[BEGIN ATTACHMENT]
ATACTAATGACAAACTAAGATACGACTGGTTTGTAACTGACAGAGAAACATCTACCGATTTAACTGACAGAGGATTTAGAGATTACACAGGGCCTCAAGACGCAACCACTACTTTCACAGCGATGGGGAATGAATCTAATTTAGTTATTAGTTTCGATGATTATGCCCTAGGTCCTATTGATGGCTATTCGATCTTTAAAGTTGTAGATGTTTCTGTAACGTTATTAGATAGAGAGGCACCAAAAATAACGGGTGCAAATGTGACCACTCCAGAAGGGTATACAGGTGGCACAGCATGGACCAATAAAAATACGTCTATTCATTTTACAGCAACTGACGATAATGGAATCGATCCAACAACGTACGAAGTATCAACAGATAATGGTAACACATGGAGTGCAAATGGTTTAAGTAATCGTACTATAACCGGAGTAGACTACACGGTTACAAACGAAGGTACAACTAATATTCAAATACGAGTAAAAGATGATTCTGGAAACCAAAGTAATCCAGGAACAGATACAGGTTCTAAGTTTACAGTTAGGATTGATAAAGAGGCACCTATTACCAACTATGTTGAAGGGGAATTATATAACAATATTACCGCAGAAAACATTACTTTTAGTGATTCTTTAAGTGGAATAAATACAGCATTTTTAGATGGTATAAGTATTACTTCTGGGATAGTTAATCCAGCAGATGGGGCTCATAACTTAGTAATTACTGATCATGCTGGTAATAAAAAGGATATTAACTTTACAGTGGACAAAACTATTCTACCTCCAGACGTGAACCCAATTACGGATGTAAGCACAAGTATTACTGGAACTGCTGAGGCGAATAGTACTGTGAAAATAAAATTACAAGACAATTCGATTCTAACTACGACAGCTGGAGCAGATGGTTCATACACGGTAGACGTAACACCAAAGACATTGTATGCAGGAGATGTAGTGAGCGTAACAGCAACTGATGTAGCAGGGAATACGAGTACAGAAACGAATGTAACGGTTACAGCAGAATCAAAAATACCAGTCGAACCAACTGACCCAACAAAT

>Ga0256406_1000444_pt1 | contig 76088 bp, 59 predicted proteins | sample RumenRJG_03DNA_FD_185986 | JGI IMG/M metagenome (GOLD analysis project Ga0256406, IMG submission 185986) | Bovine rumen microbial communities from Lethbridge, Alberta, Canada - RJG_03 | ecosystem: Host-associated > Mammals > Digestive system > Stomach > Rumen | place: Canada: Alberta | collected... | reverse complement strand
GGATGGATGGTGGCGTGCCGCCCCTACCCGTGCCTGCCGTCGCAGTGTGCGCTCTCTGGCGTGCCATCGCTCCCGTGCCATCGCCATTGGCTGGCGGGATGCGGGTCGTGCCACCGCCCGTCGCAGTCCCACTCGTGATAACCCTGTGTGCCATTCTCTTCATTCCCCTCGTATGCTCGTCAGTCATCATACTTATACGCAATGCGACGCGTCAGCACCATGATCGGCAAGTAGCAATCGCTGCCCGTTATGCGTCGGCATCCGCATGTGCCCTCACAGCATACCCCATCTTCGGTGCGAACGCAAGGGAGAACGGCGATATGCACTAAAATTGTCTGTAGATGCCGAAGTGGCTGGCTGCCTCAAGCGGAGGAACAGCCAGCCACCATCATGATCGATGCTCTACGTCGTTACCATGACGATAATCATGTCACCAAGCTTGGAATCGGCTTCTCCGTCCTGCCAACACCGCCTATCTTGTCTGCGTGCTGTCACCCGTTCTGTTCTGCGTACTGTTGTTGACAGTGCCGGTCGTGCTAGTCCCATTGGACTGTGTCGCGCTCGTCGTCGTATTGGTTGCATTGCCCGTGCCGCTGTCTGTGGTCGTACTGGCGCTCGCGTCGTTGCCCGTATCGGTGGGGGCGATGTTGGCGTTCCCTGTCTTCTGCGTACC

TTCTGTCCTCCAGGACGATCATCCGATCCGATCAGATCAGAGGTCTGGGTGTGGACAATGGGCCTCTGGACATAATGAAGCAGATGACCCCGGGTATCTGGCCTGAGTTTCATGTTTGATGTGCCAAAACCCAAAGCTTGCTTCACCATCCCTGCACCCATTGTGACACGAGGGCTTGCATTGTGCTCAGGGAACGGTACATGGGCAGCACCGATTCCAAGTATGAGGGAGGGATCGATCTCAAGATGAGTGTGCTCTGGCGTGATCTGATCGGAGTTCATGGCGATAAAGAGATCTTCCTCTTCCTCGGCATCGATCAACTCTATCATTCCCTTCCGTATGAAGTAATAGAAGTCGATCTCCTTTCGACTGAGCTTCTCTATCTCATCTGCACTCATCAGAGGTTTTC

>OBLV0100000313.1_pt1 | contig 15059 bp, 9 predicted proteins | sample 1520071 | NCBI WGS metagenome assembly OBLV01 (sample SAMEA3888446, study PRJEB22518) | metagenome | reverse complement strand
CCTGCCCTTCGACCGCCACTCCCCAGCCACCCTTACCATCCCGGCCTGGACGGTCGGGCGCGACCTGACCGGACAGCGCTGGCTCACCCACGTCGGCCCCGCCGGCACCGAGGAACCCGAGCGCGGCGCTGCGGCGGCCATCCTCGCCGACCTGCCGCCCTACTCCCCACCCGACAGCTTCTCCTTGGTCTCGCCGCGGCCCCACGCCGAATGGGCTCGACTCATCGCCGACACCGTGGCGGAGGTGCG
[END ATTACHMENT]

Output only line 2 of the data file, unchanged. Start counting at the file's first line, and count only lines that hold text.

>Ga0256406_1000444_pt1 | contig 76088 bp, 59 predicted proteins | sample RumenRJG_03DNA_FD_185986 | JGI IMG/M metagenome (GOLD analysis project Ga0256406, IMG submission 185986) | Bovine rumen microbial communities from Lethbridge, Alberta, Canada - RJG_03 | ecosystem: Host-associated > Mammals > Digestive system > Stomach > Rumen | place: Canada: Alberta | collected... | reverse complement strand